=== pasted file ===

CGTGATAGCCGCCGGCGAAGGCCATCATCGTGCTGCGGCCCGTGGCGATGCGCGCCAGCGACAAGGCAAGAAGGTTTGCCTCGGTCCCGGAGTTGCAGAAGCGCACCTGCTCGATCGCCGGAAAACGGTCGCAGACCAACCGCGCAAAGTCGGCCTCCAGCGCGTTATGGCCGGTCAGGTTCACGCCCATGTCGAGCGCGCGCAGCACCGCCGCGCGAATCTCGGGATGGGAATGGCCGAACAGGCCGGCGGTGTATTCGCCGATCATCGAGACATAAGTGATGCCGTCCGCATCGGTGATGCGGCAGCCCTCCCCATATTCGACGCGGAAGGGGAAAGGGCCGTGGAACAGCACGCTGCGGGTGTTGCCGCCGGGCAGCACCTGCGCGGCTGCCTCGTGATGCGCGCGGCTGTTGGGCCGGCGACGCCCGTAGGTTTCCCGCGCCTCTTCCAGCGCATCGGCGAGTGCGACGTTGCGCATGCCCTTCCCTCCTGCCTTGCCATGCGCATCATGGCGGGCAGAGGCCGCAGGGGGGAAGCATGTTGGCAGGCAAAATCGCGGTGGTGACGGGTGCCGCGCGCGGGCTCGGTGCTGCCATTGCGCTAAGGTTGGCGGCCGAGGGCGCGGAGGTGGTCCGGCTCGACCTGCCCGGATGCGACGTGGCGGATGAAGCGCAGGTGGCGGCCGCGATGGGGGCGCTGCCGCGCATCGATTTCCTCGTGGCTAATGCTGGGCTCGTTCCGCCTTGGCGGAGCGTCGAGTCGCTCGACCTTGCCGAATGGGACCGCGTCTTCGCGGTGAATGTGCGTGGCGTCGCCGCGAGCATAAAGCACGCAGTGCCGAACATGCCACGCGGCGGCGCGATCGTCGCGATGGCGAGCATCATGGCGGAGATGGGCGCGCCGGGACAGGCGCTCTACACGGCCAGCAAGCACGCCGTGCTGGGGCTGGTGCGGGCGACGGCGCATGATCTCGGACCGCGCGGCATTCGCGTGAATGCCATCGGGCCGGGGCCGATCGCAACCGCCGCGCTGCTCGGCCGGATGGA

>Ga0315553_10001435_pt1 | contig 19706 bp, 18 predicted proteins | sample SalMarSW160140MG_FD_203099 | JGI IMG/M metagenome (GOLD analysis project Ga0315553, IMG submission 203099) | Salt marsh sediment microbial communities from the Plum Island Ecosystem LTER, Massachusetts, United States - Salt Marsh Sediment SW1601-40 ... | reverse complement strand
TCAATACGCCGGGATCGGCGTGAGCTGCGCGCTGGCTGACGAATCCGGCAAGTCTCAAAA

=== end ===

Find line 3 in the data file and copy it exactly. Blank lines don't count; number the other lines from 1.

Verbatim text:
TCAATACGCCGGGATCGGCGTGAGCTGCGCGCTGGCTGACGAATCCGGCAAGTCTCAAAA